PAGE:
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Education in Nineteenth-Century British Literature: Exclusion as Innovation, by Sheila Cordner; pp. x + 162. London and New York: Routledge, 2016, £95.00, $149.95.

One of the most intriguing avenues into the Victorian period and its literature is the history of educational change. In ways that seemed negligent and unjust to many observers, the British state postponed the provision of compulsory and universal primary education in England and Wales until the passage of the 1880 Elementary Education Act. In Scotland, however, provisions for universal primary education had existed since 1633. Mindful of this long history of uneven distribution and limited access, Sheila Cordner invites us to view Victorian educational history from the perspectives of those excluded from existing institutions, whom she calls “educational outliers” or “outsiders” in her Education in Nineteenth-Century British Literature: Exclusion as Innovation (1). Cordner focuses on a series of literary writers—Jane Austen, Elizabeth Barrett Browning, Thomas Hardy, George Gissing, and Virginia Woolf—who developed satirical, substantive critiques of the restrictive pedagogies of rote learning and dispositions of social and cultural privilege endemic to elite secondary and university education. Rather than viewing exclusion from higher education primarily as a deficit, Cordner argues, these writers developed innovative, resourceful, and improvisational approaches to learning. Through their literary works, these authors also provided models for “unteaching readers” by suggesting more individualized and empathetic approaches than the standardized “machinery” of learning as indoctrination or routine typical of Victorian schooling (4, 7). Cordner shows in her first chapter how pervasive this pedagogy of learning by rote and so-called cram was in Victorian schools, including Oxbridge, and at all educational levels across the social spectrum.

Cordner’s subsequent four chapters examine outsider education in multiple works by Austen, Barrett Browning, Hardy, and Gissing. They also incorporate valuable [End Page 546] research into Victorian pedagogy and school cultures by investigating selected curricula, student publications, forms of scholastic assessment, debates over educational reform, self-improvement periodicals, and the work of parliamentary commissions on education. One strength of this study lies in Cordner’s original analysis of the innovative practices of self-education exemplified in vivid literary language. Austen calls her version of outsider education “scrambling” (qtd. in Cordner 16–17), defined by Cordner as girls’ and women’s non-conventional, self-directed “education of positive disorder” (41). The personal growth derived through “scrambling” involves self-reflection; it is fueled by “multiple sources,” including books, observation, and conversations with others (41). For Barrett Browning, such resistant learning by women appears, more radically, as “Soul-forward, headlong reading” (qtd. in Cordner 45), an embodied, inward, and intellectual practice of self-preservation from the stifling, marriage-oriented education enforced on middle-class women like her poet heroine, Aurora (49–50). Cordner highlights Hardy’s description of Jude’s early experiences of reading as “getting at the meaning of what he read, and divining rather than beholding the spirit of the original, which often to his mind was something else than that which he was taught to look for” (qtd. in Cordner 74); in this way, she observes, Hardy shows appreciation for the autodidact’s original modes of learning, asking his readers to view with sympathy the “receptivity and intellectual hunger” often overlooked by Victorian educational reformers, even though his own characters “cannot value these qualities in themselves” (62).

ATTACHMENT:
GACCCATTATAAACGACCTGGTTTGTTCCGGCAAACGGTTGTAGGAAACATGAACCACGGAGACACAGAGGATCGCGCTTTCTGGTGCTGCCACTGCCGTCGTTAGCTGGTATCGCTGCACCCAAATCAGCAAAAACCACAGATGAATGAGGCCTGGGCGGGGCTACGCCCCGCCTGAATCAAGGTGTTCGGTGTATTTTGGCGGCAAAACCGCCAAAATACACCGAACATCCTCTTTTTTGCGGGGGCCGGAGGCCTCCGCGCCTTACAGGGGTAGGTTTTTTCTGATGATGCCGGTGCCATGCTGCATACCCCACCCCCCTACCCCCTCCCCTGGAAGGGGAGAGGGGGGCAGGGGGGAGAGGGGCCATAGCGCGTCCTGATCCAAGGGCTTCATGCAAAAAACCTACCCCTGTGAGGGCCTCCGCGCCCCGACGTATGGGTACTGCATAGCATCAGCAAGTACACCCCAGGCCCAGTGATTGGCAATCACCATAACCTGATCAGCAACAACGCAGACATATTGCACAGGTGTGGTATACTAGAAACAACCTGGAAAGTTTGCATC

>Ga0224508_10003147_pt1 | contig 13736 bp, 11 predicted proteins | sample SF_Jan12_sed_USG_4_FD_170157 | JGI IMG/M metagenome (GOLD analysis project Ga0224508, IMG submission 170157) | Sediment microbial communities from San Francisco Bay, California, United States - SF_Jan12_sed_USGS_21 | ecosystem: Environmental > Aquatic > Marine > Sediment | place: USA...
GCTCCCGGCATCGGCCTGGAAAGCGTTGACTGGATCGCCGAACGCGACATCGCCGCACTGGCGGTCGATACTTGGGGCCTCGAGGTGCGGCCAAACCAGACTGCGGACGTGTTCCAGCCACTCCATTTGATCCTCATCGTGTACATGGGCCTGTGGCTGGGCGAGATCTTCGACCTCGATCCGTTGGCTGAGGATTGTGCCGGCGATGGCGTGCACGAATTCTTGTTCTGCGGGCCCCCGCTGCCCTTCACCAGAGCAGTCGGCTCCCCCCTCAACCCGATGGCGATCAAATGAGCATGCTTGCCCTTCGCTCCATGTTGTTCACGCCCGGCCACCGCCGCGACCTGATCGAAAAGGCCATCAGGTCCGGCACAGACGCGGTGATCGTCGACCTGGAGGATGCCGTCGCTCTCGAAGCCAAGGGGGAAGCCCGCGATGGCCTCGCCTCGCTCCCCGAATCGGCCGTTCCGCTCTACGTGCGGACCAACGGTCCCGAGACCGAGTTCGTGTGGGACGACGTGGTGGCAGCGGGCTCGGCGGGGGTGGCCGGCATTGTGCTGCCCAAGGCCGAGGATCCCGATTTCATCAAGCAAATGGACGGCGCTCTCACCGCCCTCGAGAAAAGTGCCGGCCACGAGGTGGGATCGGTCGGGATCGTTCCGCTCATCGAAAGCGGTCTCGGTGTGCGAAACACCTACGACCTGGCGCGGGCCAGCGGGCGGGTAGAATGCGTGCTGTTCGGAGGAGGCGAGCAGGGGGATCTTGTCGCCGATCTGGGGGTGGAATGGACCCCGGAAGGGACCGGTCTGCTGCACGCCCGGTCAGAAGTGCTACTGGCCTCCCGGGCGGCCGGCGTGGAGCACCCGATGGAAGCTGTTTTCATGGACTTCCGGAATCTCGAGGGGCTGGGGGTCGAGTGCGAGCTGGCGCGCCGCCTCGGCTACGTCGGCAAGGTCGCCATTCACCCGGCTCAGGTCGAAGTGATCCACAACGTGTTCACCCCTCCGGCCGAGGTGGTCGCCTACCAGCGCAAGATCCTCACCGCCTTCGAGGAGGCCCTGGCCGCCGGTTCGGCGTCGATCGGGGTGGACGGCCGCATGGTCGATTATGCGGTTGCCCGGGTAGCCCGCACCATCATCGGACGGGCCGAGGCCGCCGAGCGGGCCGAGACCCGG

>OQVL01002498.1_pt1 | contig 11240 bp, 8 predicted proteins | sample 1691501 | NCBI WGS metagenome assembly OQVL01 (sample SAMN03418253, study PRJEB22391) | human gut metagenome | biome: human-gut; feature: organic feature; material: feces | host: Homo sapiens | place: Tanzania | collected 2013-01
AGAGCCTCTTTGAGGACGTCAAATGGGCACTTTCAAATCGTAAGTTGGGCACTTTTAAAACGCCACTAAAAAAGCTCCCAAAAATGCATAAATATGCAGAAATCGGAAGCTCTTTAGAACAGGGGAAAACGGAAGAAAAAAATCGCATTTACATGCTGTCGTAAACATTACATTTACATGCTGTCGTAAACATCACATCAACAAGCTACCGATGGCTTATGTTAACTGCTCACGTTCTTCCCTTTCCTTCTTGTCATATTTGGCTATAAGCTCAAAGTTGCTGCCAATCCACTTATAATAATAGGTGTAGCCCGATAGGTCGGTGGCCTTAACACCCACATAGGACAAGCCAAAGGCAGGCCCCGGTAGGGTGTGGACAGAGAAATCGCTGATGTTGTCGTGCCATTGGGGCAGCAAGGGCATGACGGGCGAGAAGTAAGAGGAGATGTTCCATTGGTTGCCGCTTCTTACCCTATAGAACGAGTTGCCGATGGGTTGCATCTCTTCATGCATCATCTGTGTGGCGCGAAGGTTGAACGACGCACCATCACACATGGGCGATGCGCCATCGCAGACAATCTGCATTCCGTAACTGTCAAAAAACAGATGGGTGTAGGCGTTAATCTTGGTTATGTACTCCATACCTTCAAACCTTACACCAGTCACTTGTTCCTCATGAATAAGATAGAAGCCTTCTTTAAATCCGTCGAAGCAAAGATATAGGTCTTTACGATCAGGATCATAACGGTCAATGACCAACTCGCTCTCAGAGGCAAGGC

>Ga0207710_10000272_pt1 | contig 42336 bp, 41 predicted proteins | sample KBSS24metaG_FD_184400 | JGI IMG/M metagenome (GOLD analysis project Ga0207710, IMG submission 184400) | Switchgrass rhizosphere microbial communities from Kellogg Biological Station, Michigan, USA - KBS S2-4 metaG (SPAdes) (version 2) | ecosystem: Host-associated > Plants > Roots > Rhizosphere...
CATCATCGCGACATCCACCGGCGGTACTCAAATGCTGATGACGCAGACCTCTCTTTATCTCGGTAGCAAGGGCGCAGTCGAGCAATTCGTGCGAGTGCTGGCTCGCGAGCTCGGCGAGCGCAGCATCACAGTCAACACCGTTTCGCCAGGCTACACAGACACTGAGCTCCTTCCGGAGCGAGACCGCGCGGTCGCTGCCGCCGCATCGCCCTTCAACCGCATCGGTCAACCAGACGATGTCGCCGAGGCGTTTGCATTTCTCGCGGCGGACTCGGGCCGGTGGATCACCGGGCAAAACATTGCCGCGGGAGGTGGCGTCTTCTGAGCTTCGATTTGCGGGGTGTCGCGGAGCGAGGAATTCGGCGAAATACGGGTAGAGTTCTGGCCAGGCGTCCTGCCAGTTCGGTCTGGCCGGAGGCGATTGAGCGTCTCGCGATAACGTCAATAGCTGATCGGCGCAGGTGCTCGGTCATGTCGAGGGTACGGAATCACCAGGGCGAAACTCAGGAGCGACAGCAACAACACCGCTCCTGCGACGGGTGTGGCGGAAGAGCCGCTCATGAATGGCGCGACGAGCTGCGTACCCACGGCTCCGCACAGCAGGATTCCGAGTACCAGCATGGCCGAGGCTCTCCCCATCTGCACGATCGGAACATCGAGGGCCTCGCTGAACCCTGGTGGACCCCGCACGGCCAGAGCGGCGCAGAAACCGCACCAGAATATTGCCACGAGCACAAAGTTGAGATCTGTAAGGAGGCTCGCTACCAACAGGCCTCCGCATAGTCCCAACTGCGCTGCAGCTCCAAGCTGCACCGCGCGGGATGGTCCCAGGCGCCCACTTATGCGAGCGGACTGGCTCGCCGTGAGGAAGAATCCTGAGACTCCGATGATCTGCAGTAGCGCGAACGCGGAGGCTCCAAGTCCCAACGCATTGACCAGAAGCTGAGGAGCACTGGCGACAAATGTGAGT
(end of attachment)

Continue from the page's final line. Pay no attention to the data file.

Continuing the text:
Discussing Gissing’s experiences as a college student and teacher, Cordner argues that he differs from the other writers in “portray[ing] intellectuals who are neither inside nor outside of educational systems as a result of the democratization of education” in the later nineteenth century (82). She focuses on Gissing’s critique of educational reformers in his novel Thyrza (1887), in which the idealist Egremont “discover[s] affective reading” and democratic thinking through Walt Whitman’s poetry, in this way unlearning the pedanticism derived from his Oxbridge education that had alienated his working-class students (95–96). In the book’s conclusion, Cordner maintains, not altogether convincingly, that despite Woolf’s own “scrambling” through her father Leslie Stephen’s extensive library, her own attendance at King’s College and her close association with male relatives and other Bloomsbury intellectuals who had...

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Additional Information

ISSN
1527-2052
Print ISSN
0042-5222
Pages
pp. 546-548
Launched on MUSE
2017-09-21
Open Access
No
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